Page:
Quote:
Originally Posted by Oldernotwiser View Post
Just because he walks with a stick, doesn't mean that he can't do any work. I think it's really accommodating of the organisation that an interpreter was arranged; I can't see how you could object to that.
Having severe arthritis doesn't just mean that you have to walk with a stick but are otherwise 100% fit.

It's miraculous how someone could be "cured" in the space of a year, going from 20 points to being perfectly fit!

chinna - you're going to have fight the decision. Follow FTW's advice. It would help to get an advisor involved. Appeals fought by advisors have a much higher success rate. See if your father's council has Welfare Officers (different councils use different names for these), or try CAB or DIAL.

I think providing the interpreter was actually a good thing - trying to keep you out of the room was not. I wouldn't go to a medical with ATOS on my own. They knew you were coming with your father and should have made sure there would be enough room for all the people involved.
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# 9
chinna
Old 18-03-2011, 10:34 AM
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why cant he speak english?
He's been here over 40 years. Came to England when they needed manual workers and there was a shortage in the 60's. He never was confident to learn english. He has always done manual work. He regrets now he did not learn the language.

Last edited by chinna; 18-03-2011 at 10:44 AM.
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# 10
chinna
Old 18-03-2011, 10:36 AM
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Chinese perhaps..
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# 11
Mrs Arcanum
Old 18-03-2011, 10:42 AM
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Make sure your dad applies for JSA and signs on regularly whilst the appeal is in progress. At least he will have some money coming in that way. Once his appeal is successful his money will be backdated.
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# 12
chinna
Old 18-03-2011, 10:43 AM
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Quote:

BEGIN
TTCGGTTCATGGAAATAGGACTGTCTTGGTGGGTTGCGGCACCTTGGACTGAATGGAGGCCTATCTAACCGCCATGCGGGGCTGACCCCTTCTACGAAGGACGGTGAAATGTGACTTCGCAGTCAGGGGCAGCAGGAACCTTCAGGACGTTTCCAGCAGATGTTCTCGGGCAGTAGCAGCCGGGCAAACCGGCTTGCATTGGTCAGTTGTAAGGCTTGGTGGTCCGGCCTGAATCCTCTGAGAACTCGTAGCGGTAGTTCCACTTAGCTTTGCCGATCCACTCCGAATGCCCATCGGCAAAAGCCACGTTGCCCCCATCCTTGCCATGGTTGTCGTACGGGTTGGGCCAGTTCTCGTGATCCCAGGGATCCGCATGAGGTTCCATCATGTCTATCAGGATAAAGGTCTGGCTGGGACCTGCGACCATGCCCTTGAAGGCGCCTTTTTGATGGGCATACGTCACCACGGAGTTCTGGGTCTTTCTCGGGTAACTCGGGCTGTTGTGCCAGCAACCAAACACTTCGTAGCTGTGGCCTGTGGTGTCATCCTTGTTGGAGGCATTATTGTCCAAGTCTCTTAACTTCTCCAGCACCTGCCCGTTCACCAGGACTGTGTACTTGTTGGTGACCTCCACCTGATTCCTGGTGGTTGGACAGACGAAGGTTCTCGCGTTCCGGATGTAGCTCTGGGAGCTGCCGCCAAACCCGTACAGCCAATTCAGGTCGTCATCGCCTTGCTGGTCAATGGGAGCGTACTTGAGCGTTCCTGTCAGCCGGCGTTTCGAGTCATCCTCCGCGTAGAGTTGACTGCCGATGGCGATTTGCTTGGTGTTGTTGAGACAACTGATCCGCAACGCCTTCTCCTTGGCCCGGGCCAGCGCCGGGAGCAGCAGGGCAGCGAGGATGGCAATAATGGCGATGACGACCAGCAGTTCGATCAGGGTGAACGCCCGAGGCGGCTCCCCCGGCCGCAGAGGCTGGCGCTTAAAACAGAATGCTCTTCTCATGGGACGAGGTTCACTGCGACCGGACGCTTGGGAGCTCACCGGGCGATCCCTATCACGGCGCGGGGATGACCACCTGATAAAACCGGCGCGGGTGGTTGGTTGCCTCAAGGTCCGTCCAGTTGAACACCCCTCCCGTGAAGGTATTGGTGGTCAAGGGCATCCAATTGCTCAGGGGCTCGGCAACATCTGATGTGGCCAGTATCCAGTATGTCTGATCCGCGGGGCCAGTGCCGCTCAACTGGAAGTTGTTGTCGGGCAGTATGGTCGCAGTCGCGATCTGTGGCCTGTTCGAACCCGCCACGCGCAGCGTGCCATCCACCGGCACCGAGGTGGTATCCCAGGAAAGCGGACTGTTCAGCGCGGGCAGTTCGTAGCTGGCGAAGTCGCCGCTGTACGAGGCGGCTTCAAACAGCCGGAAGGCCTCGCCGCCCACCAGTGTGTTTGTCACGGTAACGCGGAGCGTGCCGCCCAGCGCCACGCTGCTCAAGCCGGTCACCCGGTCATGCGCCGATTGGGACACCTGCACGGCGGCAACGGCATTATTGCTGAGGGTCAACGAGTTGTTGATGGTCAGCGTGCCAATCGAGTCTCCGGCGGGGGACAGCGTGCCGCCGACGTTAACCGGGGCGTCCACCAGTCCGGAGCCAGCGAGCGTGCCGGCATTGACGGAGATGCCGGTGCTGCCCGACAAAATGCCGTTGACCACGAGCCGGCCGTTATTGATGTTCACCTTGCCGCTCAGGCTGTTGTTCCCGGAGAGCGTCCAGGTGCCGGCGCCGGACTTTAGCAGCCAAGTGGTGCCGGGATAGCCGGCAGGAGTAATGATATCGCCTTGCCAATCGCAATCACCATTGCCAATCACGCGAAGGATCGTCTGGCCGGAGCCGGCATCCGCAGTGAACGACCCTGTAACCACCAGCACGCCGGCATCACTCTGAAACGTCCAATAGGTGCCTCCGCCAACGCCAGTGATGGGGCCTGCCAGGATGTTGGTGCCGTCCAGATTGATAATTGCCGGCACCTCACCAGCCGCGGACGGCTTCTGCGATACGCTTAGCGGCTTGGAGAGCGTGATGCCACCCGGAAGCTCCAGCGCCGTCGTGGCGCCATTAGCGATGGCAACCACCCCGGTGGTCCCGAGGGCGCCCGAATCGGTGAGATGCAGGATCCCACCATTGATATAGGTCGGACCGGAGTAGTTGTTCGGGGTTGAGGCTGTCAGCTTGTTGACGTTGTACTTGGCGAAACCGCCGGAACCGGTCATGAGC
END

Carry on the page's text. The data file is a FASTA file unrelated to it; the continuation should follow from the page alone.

Originally Posted by Oldernotwiser View Post
Just because he walks with a stick, doesn't mean that he can't do any work. I think it's really accommodating of the organisation that an interpreter was arranged; I can't see how you could object to that.
Did not object to the interpreter. We put in the form that I would be taking my dad for the assesment and would be translating for him.

What we did object to was when the recepionist wouldn't allow me to go into the assesment with my dad saying there was not enough room. There was loads of room. When we went in the nurse aplogised for what happened earlier and said there was a misunderstanding.
The recepionist was determined not to let me go with my dad, it came across as if she had been briefed beforehand.
My understanding was that you were allowed to take someone with you too the assesment, it was your right.
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# 13
melbi_uk
Old 18-03-2011, 10:47 AM
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Originally Posted by krisskross View Post
As he has failed to secure ESA then JSA is his only option. However the inability to speak English is going to be a huge problem. What sort of work did he do previously?
I thought they continued to pay the ESA at the assessment rate if you have appealed?
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# 14
chinna
Old 18-03-2011, 10:49 AM
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As he has failed to secure ESA then JSA is his only option. However the inability to speak English is going to be a huge problem. What sort of work did he do previously?
Just manual factory work.
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Mrs Arcanum
Old 18-03-2011, 10:51 AM
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I thought they continued to pay the ESA at the assessment rate if you have appealed?
Apparently as soon as you have been failed it stops - what happens whilst you appeal may be ESA at JSA rate. However we were advised that many people who are refused ESA cannot cope with or understand the JSA system due to their disabilities so will be without any money if they fail to sign on.
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# 16
chinna
Old 18-03-2011, 10:59 AM
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Originally Posted by Mojisola View Post
Having severe arthritis doesn't just mean that you have to walk with a stick but are otherwise 100% fit.

It's miraculous how someone could be "cured" in the space of a year, going from 20 points to being perfectly fit!

chinna - you're going to have fight the decision. Follow FTW's advice. It would help to get an advisor involved. Appeals fought by advisors have a much higher success rate. See if your father's council has Welfare Officers (different councils use different names for these), or try CAB or DIAL.

I think providing the interpreter was actually a good thing - trying to keep you out of the room was not. I wouldn't go to a medical with ATOS on my own. They knew you were coming with your father and should have made sure there would be enough room for all the people involved.